Another reason for Brazilians to protest: Deforestation for the pope's visit

By Caitlyn Schmid| comments | Print this pagePrint | Email this pageShare
blog Environment Social Justice

Brazilians have been protesting since June about their unrest with hosting an array of international events in the upcoming years. With both the World Cup in 2014 and the Olympics in 2016 well underway, thousands have taken to the streets to voice their opposition. Many claim they want better health care facilities, an efficient education system, less police violence, better public transportation, and less corruption in the government, rather than these events. To add more to the mix, this year’s World Youth Day is being held in Rio de Janeiro. Many young Brazilians hope that Pope Francis supports their cause when he visits.

Although many are excited for Pope Francis’ first international trip to Brazil later this month, some are not pleased with the costs and safety precautions that need to be taken. As the country with the largest Catholic population prepares for the pontiff’s visit, church leaders from the diocese of Sao Sebastiao de Itaipu, in the city of Niteroi, are literally clearing the way for his arrival. Now negative environmental impact of land is being added to Brazil’s already lengthy list of reasons to protest.

To accommodate the expected 800 pilgrims who will join his for Mass, more than 300 centuries-old trees have been cut down at the edge of the Serra da Tiririca National Park and on church-owned property. The vacant land will now be enough to space for the papal Mass and all of the churchgoers.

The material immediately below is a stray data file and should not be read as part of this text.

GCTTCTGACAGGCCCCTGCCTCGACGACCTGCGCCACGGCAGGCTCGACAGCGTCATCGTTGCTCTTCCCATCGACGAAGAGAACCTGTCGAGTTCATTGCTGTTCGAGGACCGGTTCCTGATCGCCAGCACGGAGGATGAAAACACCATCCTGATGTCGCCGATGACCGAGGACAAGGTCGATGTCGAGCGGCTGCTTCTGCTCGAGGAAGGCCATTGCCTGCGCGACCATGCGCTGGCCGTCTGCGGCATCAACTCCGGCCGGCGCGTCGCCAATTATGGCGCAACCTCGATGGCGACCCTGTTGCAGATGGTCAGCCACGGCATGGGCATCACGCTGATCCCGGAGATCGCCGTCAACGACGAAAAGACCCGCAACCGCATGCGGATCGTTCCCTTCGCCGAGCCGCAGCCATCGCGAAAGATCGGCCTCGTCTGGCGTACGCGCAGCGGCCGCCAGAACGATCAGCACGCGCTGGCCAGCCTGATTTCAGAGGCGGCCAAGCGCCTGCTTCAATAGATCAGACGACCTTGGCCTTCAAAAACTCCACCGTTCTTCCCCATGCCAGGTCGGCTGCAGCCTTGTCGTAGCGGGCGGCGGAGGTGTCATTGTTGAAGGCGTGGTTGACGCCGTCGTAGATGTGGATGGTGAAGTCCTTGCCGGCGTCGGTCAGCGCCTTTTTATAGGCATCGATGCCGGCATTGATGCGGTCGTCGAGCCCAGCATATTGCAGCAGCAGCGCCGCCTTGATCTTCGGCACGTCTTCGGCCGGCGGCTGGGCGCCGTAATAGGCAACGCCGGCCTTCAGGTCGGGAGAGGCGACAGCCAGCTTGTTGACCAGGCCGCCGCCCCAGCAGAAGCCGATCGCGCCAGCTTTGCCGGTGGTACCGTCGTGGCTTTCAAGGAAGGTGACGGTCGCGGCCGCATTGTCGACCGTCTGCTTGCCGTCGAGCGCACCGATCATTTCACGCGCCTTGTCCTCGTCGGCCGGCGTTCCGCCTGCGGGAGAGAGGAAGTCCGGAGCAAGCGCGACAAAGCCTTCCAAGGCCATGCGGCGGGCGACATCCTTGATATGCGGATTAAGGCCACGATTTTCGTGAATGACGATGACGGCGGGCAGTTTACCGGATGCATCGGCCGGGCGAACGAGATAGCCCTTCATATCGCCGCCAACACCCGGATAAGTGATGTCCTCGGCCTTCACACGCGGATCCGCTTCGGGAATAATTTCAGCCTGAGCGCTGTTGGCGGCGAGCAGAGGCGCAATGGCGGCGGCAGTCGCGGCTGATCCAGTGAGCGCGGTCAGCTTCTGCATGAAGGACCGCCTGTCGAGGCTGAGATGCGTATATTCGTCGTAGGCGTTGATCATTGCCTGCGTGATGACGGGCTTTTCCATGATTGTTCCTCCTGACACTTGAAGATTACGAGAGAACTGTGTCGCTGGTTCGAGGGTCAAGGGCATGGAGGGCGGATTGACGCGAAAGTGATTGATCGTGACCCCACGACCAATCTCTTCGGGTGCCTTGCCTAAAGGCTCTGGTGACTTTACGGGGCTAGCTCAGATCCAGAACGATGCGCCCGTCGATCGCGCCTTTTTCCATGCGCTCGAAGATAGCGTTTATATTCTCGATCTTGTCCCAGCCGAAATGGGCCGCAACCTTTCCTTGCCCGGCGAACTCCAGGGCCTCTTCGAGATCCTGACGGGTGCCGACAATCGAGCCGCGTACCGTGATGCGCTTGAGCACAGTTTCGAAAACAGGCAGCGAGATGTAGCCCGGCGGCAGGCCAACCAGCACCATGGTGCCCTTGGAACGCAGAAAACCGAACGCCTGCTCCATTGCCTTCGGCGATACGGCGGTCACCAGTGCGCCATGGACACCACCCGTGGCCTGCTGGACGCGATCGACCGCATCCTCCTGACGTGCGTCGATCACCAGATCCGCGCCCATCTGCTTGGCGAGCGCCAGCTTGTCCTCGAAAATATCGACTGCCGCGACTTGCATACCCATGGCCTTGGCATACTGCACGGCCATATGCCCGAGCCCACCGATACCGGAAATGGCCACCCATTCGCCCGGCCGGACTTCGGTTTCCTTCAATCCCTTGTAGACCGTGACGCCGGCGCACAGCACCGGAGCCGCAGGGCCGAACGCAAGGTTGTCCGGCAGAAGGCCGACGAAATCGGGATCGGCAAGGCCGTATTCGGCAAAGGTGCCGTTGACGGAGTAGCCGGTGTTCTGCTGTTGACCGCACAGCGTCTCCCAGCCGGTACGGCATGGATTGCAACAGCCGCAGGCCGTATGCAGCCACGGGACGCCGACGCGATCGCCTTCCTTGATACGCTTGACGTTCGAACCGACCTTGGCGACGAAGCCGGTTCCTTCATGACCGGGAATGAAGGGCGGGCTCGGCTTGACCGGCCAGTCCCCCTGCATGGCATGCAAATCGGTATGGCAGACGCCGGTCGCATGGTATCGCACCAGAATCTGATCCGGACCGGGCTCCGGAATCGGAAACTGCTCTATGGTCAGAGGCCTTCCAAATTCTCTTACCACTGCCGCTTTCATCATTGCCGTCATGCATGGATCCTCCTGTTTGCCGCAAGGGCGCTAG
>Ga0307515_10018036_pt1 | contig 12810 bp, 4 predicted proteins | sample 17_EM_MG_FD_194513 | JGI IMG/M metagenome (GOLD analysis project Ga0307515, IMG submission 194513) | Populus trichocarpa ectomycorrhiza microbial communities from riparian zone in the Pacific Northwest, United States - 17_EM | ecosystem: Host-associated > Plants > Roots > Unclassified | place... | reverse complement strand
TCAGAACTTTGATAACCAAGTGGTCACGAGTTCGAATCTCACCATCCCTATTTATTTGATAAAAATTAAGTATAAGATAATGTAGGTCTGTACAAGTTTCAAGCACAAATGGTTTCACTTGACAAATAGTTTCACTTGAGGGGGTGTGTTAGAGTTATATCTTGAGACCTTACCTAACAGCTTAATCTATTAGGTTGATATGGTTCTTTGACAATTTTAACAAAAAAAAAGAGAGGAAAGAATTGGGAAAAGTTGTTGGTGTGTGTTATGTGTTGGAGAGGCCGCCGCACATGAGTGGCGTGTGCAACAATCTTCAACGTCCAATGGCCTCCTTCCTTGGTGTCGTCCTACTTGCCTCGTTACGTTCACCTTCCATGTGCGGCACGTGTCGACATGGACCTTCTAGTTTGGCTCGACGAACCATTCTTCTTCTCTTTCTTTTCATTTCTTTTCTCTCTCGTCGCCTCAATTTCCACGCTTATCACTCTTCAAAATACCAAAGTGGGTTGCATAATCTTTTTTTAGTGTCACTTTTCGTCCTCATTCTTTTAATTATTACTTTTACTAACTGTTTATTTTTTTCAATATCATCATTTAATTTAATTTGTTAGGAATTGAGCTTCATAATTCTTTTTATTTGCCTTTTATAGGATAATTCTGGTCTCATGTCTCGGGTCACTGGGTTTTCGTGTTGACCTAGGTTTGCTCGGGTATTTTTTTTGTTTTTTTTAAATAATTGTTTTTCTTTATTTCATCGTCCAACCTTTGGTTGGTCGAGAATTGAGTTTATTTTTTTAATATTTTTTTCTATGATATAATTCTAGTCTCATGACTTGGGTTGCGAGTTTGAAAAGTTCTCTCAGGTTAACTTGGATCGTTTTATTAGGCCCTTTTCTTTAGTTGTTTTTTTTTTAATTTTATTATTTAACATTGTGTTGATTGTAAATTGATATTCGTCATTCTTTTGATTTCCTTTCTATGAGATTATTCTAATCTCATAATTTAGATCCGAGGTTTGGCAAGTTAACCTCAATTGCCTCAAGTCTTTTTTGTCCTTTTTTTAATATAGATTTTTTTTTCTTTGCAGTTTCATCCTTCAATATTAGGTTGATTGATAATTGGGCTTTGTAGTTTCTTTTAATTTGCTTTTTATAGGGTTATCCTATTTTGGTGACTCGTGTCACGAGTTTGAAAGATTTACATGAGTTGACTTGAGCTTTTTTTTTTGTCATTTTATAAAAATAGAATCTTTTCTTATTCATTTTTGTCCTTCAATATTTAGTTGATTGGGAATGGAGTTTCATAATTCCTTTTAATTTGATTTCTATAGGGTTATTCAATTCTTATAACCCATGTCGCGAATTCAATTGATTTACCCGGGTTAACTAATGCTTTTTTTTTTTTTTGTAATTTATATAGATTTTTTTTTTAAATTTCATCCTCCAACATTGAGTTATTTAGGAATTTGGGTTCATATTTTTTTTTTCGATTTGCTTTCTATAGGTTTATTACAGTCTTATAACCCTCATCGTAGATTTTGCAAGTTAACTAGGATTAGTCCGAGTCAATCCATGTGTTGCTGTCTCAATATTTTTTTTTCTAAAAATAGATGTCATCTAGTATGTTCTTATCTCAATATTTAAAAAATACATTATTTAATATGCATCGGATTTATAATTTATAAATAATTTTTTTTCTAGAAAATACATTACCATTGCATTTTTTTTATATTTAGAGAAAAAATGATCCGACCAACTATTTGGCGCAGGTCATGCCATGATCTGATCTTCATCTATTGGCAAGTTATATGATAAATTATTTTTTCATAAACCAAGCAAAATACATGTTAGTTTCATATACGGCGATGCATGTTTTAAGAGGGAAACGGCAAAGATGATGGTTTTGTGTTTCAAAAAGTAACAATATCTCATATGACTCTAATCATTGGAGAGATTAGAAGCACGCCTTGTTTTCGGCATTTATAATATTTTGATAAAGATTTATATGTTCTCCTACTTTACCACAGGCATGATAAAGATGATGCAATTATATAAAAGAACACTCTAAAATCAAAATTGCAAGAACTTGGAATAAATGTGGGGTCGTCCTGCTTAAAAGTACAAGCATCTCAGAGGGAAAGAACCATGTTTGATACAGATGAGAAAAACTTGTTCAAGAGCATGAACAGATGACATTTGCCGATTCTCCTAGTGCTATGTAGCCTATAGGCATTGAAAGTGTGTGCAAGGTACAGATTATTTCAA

Niteroi’s vice-mayor Axel Grael, however, claimed that church leaders never asked for permission to deforest the land. In an article in O Globo, a Brazilian newspaper, he said, “The incident is lamentable. An event for youth should be educational and demonstrate a commitment to the environment and the future. This removal is a criminal act.” Many Brazilian officials are pressing criminal charges against the Catholic Church for these actions.

Someone should definitely have been asked before they cut the trees down. To remove trees on private property is one thing (although probably not advised), but in a national park, it is illegal and, not to mention bad for the environment.

Conservation of the Atlantic rainforest in Brazil is an important task that many organizations are working for. Today, only 7 percent of the original rainforest remains intact. Protection of the land, trees, and biodiversity is crucial if it is going to continue to thrive in the future. Deforestation not only affects the trees but it also has several other repercussions including lack of erosion prevention, no flood control, bad water filtration, lack of fisheries protection, destruction of habitat for biodiversity (including animals and humans), and bad pollination. Removing one tree can cause problems for the entire ecosystem.

Pope Francis has expressed his opinions about the environment very bluntly since he became the pope a few months ago. He firmly believes that to protect God’s creation is to protect all human life and that it is a pro-life issue.

During a homily in St. Peter’s Square during the Feast of St. Joseph, Pope Francis stated that environmental care is everyone’s responsibility; not just Christians alone. “It means protecting all creation, the beauty of the created world, as the Book of Genesis tells us and as Saint Francis of Assisi showed us.” He urges, “Please, I would like to ask all those who have positions of responsibility in economic, political and social life, and all men and women of goodwill: Let us be “protectors” of creation, protectors of God’s plan inscribed in nature, protectors of one another and of the environment.”

I would be incredibly surprised if he had been consulted first and had given the OK to remove these trees.

Image: Flickr photo cc by CIAT International Center for Tropical Agriculture